“Estimates are that around 40% of drugs on the market and 90% of those in discovery pipelines exhibit poor aqueous solubility. The inherent low and variable oral bioavailability of poorly soluble active pharmaceutical ingredients presents an important challenge to drug development. Deposition of poorly soluble drugs into the pores of mesoporous silica offers the possibility to overcome their dissolution rate limited oral bioavailability. Desorption of the drugs from the silica surface upon contact with the gastrointestinal fluids is associated with the generation of drug concentrations that create the necessary driving force for absorption.”
Durable polymer stent drug release: The dynamics of drug release revealed by correlated confocal raman and atomic force microscopy on a drug-eluting stent - Cynthia Maryanoff, PhD, Product and Process Scientific Solutions Johnson & Johnson
Drug release from and coating morphology on a CYPHER® Sirolimus-eluting Coronary Stent (SES) during in vitro elution was studied by correlated confocal Raman and atomic force microscopy (CRM and AFM respectively). Chemical surface and subsurface maps of the SES were generated in the same region of interest by CRM and correlated with surface topography measured by AFM at different elution times. For the first time, a direct correlation between drug-rich regions and coating morphology was made on a drug-eluting medical device, linking drug release with pore formation, pore throats, and pore networks.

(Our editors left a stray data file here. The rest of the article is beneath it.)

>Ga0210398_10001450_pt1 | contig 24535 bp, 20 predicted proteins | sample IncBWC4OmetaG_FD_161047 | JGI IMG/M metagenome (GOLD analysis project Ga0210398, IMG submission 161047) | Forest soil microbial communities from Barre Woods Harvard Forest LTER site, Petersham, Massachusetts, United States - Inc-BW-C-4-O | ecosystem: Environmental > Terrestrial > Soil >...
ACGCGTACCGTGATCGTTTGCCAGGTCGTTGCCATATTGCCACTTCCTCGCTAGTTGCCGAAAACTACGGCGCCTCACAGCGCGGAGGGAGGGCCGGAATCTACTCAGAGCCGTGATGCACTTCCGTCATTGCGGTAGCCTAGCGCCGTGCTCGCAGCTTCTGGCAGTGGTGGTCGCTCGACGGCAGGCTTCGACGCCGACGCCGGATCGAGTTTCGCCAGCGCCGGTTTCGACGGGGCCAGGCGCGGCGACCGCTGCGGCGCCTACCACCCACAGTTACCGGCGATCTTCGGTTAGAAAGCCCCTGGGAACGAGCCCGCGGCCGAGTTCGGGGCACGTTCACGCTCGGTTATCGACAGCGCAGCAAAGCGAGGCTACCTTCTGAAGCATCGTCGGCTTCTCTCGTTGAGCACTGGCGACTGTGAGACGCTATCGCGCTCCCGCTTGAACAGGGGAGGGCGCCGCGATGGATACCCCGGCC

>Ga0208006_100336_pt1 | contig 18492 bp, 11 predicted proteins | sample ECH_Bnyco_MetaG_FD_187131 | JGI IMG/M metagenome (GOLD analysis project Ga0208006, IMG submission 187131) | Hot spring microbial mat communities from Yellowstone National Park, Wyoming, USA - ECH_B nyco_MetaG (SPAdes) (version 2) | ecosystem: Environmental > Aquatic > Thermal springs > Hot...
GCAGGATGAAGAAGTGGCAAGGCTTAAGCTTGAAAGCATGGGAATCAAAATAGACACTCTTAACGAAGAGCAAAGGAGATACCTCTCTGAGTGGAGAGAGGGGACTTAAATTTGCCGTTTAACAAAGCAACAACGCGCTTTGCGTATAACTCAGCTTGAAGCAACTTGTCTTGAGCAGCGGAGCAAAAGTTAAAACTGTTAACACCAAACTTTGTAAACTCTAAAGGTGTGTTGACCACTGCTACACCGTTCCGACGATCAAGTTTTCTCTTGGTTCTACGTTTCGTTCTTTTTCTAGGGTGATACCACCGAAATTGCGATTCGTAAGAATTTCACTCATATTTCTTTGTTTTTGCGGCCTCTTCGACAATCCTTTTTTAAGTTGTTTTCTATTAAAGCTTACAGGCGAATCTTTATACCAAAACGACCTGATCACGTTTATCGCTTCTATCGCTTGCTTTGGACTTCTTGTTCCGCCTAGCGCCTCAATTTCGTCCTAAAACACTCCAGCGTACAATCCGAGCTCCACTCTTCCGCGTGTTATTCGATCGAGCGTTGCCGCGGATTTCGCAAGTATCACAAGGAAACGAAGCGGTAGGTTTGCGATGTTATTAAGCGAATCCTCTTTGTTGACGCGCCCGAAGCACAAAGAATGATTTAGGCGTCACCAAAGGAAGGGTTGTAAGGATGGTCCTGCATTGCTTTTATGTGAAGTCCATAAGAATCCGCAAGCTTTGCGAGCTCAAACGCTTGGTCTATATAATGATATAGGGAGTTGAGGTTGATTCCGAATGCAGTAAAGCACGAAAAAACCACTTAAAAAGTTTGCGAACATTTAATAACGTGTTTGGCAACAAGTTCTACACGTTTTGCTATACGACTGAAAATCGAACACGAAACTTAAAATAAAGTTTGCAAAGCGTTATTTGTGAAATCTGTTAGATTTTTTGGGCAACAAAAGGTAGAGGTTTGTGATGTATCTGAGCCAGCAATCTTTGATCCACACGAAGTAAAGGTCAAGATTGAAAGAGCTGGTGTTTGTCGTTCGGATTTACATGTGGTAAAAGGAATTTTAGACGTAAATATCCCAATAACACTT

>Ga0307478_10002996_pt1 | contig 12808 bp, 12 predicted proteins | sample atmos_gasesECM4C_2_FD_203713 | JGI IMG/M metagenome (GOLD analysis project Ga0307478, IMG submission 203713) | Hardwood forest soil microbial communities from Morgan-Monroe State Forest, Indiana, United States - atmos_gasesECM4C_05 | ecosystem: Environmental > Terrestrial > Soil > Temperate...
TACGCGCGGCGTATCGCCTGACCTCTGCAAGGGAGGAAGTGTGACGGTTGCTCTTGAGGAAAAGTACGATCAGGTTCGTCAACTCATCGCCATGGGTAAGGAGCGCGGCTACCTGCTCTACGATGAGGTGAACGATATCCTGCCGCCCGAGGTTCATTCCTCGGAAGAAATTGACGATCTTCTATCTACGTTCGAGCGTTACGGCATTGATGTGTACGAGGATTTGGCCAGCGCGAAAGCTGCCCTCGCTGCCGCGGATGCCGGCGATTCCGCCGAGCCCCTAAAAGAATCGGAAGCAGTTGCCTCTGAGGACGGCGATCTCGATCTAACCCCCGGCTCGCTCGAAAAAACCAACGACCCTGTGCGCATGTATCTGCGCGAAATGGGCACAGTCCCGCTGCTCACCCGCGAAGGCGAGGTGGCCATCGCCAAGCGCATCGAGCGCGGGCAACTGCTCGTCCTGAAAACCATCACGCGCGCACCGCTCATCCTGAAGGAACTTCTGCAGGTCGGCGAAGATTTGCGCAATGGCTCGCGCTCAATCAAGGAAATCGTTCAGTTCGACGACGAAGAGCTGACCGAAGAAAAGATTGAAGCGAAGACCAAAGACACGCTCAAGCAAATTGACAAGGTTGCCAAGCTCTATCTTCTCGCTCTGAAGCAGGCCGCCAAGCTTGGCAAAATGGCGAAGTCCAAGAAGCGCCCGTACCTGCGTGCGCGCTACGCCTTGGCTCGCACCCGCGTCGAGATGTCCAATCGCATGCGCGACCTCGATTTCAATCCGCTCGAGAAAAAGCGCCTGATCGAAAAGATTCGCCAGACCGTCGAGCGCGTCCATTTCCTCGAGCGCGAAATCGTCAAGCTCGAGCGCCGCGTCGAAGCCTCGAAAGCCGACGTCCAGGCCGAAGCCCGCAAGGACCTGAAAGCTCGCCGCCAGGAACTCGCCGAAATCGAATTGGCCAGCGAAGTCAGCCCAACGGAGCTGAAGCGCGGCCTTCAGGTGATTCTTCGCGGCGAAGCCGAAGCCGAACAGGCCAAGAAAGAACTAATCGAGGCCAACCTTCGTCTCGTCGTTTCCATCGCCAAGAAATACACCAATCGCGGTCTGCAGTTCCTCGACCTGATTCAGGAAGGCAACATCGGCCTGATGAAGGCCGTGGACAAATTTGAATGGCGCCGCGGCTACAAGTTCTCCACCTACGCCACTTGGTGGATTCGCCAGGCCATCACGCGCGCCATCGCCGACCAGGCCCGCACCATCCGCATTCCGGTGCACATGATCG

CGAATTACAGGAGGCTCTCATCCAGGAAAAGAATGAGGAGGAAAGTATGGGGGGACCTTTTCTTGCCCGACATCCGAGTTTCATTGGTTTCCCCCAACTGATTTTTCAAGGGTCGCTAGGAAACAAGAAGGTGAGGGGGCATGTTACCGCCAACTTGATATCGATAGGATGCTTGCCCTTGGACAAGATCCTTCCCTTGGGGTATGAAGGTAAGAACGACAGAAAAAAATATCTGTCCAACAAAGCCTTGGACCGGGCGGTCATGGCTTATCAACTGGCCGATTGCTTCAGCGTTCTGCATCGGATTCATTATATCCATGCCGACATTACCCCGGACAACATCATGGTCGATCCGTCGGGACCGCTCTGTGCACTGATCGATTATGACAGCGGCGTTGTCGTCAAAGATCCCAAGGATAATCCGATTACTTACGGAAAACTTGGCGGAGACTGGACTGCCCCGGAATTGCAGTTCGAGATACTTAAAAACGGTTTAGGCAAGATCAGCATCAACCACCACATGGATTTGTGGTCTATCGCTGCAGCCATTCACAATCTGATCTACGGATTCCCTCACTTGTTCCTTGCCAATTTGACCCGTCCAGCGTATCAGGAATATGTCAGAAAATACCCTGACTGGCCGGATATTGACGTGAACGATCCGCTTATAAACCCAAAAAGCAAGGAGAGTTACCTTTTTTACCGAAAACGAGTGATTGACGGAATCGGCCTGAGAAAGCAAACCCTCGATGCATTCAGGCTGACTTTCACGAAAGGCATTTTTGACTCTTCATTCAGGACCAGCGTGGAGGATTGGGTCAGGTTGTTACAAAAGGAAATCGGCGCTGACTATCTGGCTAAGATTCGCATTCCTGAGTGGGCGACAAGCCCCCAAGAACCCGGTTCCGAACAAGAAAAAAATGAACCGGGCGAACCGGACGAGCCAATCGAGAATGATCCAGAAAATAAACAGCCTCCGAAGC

Bioabsorbable polymer drug release: Visualizing drug release from a drug-eluting stent for both in vitro and in vivo samples - Cynthia Maryanoff, PhD, Product and Process Scientific Solutions, Johnson & Johnson
The NEVO™ Sirolimus-eluting Coronary Stent (SES) incorporates hundreds of small reservoirs, each acting as a depot for drug delivery. It contains a bioabsorbable polymer matrix composed of PLGA with the proven therapeutic agent for the treatment of restenosis, sirolimus. We developed quantitative methodologies by CRM or FTIR to predict the average concentration of components (drug, polymer and excipients) within the reservoir inlay and applied them to in vitro and in vivo polymer degradation samples to characterize the drug release and polymer erosion as a function of time.
Controlled release technologies in the management of pain: a clinical perspective - Bart Morlion, Prof. and Director Leuven Center for Algology & Pain Management
Controlled release technologies have improved effective pharmacological pain management and patient adherence. Some examples will be discussed: long acting opioid oral and transdermal drug delivery systems for cancer pain, patient controlled pump systems for postoperative analgesia and implantable computerized drug delivery systems for long-term management of chronic pain.
Nanocrystals for prolonged parenteral drug delivery - Nicolas Darville, KU Leuven Laboratory for Pharmacotechnology and Biopharmacy – IWT Baekelandt
Sustained release formulations for parenteral administration, especially injectable drug nanosuspensions, have recently emerged as promising alternatives to oral dosage forms. However, the industrial development of such long-acting suspensions currently remains driven by a trial and error approach. In order to ensure a rational and efficient formulation design in the future, acquirement of the missing knowledge of the in vivo formulation behavior and drug release mechanisms is indispensable.